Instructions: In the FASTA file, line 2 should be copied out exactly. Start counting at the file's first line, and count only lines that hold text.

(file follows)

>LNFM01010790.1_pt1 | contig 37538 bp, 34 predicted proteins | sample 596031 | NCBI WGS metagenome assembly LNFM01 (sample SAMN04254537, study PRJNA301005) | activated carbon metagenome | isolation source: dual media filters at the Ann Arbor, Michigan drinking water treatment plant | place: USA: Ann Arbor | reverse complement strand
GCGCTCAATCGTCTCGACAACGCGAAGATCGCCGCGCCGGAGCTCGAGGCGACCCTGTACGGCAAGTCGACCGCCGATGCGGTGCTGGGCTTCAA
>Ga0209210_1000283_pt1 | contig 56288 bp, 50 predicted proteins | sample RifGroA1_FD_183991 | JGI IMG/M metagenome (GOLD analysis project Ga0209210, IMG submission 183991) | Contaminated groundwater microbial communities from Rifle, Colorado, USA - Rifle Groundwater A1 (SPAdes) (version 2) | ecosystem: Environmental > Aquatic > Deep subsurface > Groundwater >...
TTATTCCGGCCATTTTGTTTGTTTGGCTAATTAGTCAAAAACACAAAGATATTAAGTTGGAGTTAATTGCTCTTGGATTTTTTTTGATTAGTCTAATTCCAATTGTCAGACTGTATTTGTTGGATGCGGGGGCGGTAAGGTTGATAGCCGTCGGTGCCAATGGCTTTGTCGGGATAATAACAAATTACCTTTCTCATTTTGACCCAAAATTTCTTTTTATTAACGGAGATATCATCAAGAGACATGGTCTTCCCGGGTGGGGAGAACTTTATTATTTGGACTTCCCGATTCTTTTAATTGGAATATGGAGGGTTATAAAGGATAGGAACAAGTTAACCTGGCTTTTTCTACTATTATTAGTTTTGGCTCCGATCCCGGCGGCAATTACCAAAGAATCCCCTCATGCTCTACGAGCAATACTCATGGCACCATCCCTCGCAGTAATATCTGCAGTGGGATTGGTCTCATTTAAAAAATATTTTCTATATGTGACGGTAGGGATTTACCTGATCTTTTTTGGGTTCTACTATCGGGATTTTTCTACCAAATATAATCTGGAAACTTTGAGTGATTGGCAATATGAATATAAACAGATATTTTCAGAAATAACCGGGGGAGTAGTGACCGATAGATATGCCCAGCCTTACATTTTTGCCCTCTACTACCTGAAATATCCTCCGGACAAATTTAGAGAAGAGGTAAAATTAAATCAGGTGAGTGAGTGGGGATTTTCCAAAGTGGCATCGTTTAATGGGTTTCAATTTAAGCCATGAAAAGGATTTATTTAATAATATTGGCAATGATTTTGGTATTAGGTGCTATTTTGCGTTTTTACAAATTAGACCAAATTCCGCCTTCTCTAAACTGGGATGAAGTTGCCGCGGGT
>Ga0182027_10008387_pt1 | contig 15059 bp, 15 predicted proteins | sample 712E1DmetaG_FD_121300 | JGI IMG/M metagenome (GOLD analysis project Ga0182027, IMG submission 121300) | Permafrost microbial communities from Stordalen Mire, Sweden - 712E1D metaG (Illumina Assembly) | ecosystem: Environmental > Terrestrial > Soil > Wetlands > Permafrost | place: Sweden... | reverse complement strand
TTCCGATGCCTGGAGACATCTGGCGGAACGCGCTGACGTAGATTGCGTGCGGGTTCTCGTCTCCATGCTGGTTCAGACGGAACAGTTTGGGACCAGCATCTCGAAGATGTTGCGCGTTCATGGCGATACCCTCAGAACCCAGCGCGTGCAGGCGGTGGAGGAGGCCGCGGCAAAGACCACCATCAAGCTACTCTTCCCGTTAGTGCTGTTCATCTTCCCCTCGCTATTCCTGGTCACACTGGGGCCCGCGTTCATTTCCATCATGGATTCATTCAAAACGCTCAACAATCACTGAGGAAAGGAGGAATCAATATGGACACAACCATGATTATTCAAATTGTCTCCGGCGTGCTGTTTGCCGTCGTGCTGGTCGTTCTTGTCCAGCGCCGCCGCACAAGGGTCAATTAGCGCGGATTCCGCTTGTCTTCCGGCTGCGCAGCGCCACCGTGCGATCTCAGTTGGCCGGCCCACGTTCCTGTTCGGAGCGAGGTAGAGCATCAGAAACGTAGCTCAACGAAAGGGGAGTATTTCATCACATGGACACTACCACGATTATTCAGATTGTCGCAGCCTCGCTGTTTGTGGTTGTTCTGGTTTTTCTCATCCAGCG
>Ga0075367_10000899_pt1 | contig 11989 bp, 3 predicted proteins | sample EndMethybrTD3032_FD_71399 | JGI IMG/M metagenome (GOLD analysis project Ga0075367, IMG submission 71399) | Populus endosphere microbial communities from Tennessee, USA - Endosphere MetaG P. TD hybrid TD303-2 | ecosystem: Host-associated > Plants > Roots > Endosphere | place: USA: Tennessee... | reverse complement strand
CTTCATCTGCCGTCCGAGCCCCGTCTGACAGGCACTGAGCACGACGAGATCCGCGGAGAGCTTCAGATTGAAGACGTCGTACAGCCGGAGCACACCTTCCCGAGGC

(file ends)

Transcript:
GCGCTCAATCGTCTCGACAACGCGAAGATCGCCGCGCCGGAGCTCGAGGCGACCCTGTACGGCAAGTCGACCGCCGATGCGGTGCTGGGCTTCAA